Coming off a “remarkable” 2018, Verizon is trumpeting its 5G firsts—it was the first with a 5G-based fixed wireless service when it launched in parts of four cities last year—but it’s not showing its cards much when it comes to the mobile 5G service.
During Tuesday’s fourth-quarter earnings call, CEO Hans Vestberg ticked off some of the “firsts” that Verizon claimed in 2018: the first to complete an over-the-air data transmission on the 5G global standard, first to complete a 5G data session on a smartphone and, in October, it commercially deployed 5G with its 5G Home product.
But when asked about plans for a mobile 5G deployment, he declined to go into specifics, citing competitive reasons. “I can say we’re deploying as fast as we can,” and much of the work the company has done the past couple of years has been to prepare for 5G—everything from fiber deployments to agreements with cities, he said, noting all of the work Verizon has done thus far by way of engineering, operations, marketing and installation is providing valuable insight.
Verizon earlier this month revealed that it posted 1.2 million retail postpaid net additions in the fourth quarter of 2018. Today, it said that consisted of 653,000 phone net additions, 11,000 tablet additions and 556,000 other connected devices, primarily wearables. Postpaid smartphone net additions were 873,000 compared with 647,000 in fourth-quarter 2017, a 34.9% increase.
For the full-year 2018, Verizon reported postpaid net additions of 2.5 million, consisting of phone net additions of 1.1 million, tablet losses of 181,000 and 1.6 million other connected device additions. Postpaid smartphone net additions for full-year 2018 were 2 million, up 13% year over year.
Verizon often boasts about how it led the industry to commercialize 5G faster than it was originally expected, and Vestberg today claimed it triggered the industry to move a year and a half to two years ahead of schedule. The carrier launched its 5G service in parts of Houston, Indianapolis, Los Angeles and Sacramento in October based on the 5G Technology Forum specification as opposed to the 3GPP 5G standard and it has always said it plans to upgrade customer premise equipment (CPE) to the 3GPP standard—at no charge to the customer—once that equipment becomes available.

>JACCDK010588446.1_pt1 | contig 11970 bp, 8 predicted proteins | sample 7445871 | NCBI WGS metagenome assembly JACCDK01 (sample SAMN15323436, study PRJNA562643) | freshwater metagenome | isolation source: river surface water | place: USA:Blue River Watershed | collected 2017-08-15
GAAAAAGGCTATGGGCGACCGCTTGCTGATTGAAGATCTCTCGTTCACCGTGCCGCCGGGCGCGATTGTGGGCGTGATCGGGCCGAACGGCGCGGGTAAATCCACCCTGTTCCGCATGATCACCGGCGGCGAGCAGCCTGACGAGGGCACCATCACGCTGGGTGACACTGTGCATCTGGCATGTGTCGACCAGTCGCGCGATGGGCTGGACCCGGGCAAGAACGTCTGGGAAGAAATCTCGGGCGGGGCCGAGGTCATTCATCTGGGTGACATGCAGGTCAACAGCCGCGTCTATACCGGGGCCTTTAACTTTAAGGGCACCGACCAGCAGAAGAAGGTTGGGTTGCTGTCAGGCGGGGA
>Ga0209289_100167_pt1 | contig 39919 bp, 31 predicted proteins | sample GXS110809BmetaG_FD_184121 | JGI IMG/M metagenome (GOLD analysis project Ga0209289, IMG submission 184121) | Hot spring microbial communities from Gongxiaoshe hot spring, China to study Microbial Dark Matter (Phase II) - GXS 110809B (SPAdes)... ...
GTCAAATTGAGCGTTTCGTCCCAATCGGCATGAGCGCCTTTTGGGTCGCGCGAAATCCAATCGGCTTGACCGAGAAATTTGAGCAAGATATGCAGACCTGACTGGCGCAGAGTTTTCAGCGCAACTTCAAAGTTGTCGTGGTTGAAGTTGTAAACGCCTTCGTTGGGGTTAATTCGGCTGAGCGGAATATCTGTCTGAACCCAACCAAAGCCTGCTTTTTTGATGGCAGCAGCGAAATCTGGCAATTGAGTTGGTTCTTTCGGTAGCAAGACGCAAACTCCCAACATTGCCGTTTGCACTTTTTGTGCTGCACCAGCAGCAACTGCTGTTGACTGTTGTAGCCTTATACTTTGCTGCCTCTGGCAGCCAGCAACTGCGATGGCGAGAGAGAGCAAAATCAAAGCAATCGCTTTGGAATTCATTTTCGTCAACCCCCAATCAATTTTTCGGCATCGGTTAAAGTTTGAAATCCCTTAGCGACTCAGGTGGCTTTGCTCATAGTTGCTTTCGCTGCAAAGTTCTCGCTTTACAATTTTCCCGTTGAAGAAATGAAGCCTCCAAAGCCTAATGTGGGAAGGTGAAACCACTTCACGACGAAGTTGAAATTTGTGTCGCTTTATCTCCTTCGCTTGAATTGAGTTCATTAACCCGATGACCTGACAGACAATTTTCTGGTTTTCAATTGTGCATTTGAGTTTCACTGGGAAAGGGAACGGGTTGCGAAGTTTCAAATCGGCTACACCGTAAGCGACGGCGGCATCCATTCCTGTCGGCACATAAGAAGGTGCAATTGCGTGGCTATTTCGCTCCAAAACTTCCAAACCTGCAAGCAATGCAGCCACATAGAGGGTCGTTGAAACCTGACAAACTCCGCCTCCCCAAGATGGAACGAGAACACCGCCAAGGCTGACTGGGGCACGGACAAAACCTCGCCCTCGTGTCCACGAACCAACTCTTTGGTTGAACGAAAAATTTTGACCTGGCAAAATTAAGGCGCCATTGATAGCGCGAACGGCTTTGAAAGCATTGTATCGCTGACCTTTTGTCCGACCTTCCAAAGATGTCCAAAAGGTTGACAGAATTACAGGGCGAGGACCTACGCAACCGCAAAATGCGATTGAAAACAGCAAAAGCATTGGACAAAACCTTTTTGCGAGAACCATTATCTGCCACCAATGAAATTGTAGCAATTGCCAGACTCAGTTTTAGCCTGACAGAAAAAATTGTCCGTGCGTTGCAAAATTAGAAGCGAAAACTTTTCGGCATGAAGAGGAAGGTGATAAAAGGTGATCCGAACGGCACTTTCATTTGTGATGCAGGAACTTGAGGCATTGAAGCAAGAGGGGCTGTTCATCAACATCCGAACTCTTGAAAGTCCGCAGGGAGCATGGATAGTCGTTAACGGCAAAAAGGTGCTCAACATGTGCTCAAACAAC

Asked about when he expects gear based on the 3GPP New Radio (NR) standard, “we definitely believe that this year, we will get CPEs on the NR standard in the second half of 2019 so that’s where we are,” Vestberg said. “We are building the network as we‘re speaking and as soon as we see the availability of the CPEs we will of course start getting that out into the marketplace.”
However, the first 5G handsets will be coming out commercially in the first half of 2019 and Verizon has announced two handsets—one from Motorola and the other from Samsung; the one from Samsung has not yet been shown, but “hopefully it will be seen soon,” he said. As soon as those are ready and the interoperability testing is done, it will be launching that. Vestberg also reiterated its 5G network is a multi-use network, so both mobility and fixed will be delivered from the same network.
Verizon is hosting an investor day Feb. 21, when it’s expected to dive deeper into its finances for 2019.